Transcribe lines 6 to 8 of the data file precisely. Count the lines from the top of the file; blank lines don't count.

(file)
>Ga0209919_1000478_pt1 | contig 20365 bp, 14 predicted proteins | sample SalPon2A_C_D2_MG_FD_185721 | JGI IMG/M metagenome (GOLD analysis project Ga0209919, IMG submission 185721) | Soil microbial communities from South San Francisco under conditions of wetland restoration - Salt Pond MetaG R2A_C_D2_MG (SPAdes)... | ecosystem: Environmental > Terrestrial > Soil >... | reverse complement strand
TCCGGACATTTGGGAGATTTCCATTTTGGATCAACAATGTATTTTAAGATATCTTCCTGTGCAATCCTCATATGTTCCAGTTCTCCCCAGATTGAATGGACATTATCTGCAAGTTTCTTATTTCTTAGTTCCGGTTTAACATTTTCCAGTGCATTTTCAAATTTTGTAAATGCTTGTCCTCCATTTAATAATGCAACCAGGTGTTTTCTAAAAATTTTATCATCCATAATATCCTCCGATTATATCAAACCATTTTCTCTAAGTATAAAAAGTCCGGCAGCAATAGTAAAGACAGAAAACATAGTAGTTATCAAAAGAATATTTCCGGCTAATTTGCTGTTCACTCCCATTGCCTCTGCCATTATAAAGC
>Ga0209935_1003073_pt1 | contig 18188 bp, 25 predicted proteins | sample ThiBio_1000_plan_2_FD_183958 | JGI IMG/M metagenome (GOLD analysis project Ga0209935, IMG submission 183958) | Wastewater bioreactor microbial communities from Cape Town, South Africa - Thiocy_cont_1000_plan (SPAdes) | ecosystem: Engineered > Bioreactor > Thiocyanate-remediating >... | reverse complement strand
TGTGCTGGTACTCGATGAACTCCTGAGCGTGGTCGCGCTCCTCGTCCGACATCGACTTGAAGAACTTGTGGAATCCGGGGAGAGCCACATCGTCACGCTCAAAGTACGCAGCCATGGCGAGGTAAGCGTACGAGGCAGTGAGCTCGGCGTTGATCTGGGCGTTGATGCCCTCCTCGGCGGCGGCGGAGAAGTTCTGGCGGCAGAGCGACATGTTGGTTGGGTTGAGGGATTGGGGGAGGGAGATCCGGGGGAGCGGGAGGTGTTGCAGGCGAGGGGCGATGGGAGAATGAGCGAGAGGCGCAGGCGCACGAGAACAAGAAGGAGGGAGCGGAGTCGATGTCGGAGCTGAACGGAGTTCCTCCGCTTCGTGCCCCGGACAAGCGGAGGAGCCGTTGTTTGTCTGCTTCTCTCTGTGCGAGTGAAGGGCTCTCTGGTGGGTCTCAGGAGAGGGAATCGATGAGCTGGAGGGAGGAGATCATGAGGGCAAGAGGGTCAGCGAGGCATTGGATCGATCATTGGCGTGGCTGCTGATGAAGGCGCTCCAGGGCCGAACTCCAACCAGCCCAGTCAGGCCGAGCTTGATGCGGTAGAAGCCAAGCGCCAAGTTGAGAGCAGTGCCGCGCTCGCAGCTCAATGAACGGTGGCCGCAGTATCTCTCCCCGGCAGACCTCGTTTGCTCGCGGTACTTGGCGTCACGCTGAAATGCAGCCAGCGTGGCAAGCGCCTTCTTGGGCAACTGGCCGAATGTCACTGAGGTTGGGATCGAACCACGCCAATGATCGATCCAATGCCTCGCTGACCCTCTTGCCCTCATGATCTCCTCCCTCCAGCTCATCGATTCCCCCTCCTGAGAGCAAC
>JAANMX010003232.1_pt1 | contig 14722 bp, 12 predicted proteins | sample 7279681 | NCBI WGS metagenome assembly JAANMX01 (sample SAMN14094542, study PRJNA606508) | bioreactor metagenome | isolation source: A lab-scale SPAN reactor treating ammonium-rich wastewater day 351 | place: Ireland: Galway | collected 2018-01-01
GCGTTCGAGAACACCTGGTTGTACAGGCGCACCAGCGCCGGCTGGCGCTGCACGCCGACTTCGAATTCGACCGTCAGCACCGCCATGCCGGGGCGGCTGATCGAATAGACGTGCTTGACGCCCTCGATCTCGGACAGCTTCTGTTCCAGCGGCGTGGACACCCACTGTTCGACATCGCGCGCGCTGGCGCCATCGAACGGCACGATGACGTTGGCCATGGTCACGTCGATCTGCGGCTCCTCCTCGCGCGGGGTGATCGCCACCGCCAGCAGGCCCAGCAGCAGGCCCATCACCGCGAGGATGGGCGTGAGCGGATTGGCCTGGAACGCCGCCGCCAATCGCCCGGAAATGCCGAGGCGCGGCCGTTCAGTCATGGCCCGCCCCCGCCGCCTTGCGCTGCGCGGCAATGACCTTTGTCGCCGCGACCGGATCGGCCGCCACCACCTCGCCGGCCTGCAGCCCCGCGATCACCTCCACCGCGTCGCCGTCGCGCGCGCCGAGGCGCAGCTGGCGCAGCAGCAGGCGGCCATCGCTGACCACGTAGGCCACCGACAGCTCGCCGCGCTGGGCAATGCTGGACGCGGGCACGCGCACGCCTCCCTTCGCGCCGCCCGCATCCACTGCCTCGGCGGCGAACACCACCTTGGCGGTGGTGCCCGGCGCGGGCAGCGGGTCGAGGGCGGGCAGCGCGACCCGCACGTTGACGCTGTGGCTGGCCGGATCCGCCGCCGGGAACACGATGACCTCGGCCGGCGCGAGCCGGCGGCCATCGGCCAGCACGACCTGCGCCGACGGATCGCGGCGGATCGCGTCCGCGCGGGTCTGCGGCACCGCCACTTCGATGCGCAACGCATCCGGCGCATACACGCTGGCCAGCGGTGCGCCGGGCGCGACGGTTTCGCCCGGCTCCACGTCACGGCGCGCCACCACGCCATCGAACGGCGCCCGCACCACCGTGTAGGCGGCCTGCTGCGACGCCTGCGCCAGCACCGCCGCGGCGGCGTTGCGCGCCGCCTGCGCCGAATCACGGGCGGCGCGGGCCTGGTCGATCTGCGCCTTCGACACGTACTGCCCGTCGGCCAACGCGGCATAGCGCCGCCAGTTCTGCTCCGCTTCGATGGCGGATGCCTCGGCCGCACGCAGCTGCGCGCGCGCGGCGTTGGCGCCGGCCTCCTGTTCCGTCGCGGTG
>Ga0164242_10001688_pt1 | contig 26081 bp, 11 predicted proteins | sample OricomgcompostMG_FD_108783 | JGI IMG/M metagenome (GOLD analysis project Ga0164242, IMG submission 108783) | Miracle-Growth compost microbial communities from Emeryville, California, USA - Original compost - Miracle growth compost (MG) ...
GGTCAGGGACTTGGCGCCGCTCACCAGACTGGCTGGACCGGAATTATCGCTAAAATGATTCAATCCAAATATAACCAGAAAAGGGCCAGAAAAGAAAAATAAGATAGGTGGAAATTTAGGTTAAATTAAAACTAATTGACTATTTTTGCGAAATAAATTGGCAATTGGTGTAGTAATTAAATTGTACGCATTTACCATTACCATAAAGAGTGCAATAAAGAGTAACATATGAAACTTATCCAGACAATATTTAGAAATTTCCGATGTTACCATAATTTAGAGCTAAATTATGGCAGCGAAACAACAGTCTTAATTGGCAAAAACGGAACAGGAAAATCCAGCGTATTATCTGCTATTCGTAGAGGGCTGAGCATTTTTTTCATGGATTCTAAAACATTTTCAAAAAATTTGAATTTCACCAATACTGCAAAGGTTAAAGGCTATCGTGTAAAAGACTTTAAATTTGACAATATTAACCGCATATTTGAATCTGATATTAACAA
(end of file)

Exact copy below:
GCGTTCGAGAACACCTGGTTGTACAGGCGCACCAGCGCCGGCTGGCGCTGCACGCCGACTTCGAATTCGACCGTCAGCACCGCCATGCCGGGGCGGCTGATCGAATAGACGTGCTTGACGCCCTCGATCTCGGACAGCTTCTGTTCCAGCGGCGTGGACACCCACTGTTCGACATCGCGCGCGCTGGCGCCATCGAACGGCACGATGACGTTGGCCATGGTCACGTCGATCTGCGGCTCCTCCTCGCGCGGGGTGATCGCCACCGCCAGCAGGCCCAGCAGCAGGCCCATCACCGCGAGGATGGGCGTGAGCGGATTGGCCTGGAACGCCGCCGCCAATCGCCCGGAAATGCCGAGGCGCGGCCGTTCAGTCATGGCCCGCCCCCGCCGCCTTGCGCTGCGCGGCAATGACCTTTGTCGCCGCGACCGGATCGGCCGCCACCACCTCGCCGGCCTGCAGCCCCGCGATCACCTCCACCGCGTCGCCGTCGCGCGCGCCGAGGCGCAGCTGGCGCAGCAGCAGGCGGCCATCGCTGACCACGTAGGCCACCGACAGCTCGCCGCGCTGGGCAATGCTGGACGCGGGCACGCGCACGCCTCCCTTCGCGCCGCCCGCATCCACTGCCTCGGCGGCGAACACCACCTTGGCGGTGGTGCCCGGCGCGGGCAGCGGGTCGAGGGCGGGCAGCGCGACCCGCACGTTGACGCTGTGGCTGGCCGGATCCGCCGCCGGGAACACGATGACCTCGGCCGGCGCGAGCCGGCGGCCATCGGCCAGCACGACCTGCGCCGACGGATCGCGGCGGATCGCGTCCGCGCGGGTCTGCGGCACCGCCACTTCGATGCGCAACGCATCCGGCGCATACACGCTGGCCAGCGGTGCGCCGGGCGCGACGGTTTCGCCCGGCTCCACGTCACGGCGCGCCACCACGCCATCGAACGGCGCCCGCACCACCGTGTAGGCGGCCTGCTGCGACGCCTGCGCCAGCACCGCCGCGGCGGCGTTGCGCGCCGCCTGCGCCGAATCACGGGCGGCGCGGGCCTGGTCGATCTGCGCCTTCGACACGTACTGCCCGTCGGCCAACGCGGCATAGCGCCGCCAGTTCTGCTCCGCTTCGATGGCGGATGCCTCGGCCGCACGCAGCTGCGCGCGCGCGGCGTTGGCGCCGGCCTCCTGTTCCGTCGCGGTG
>Ga0164242_10001688_pt1 | contig 26081 bp, 11 predicted proteins | sample OricomgcompostMG_FD_108783 | JGI IMG/M metagenome (GOLD analysis project Ga0164242, IMG submission 108783) | Miracle-Growth compost microbial communities from Emeryville, California, USA - Original compost - Miracle growth compost (MG) ...
GGTCAGGGACTTGGCGCCGCTCACCAGACTGGCTGGACCGGAATTATCGCTAAAATGATTCAATCCAAATATAACCAGAAAAGGGCCAGAAAAGAAAAATAAGATAGGTGGAAATTTAGGTTAAATTAAAACTAATTGACTATTTTTGCGAAATAAATTGGCAATTGGTGTAGTAATTAAATTGTACGCATTTACCATTACCATAAAGAGTGCAATAAAGAGTAACATATGAAACTTATCCAGACAATATTTAGAAATTTCCGATGTTACCATAATTTAGAGCTAAATTATGGCAGCGAAACAACAGTCTTAATTGGCAAAAACGGAACAGGAAAATCCAGCGTATTATCTGCTATTCGTAGAGGGCTGAGCATTTTTTTCATGGATTCTAAAACATTTTCAAAAAATTTGAATTTCACCAATACTGCAAAGGTTAAAGGCTATCGTGTAAAAGACTTTAAATTTGACAATATTAACCGCATATTTGAATCTGATATTAACAA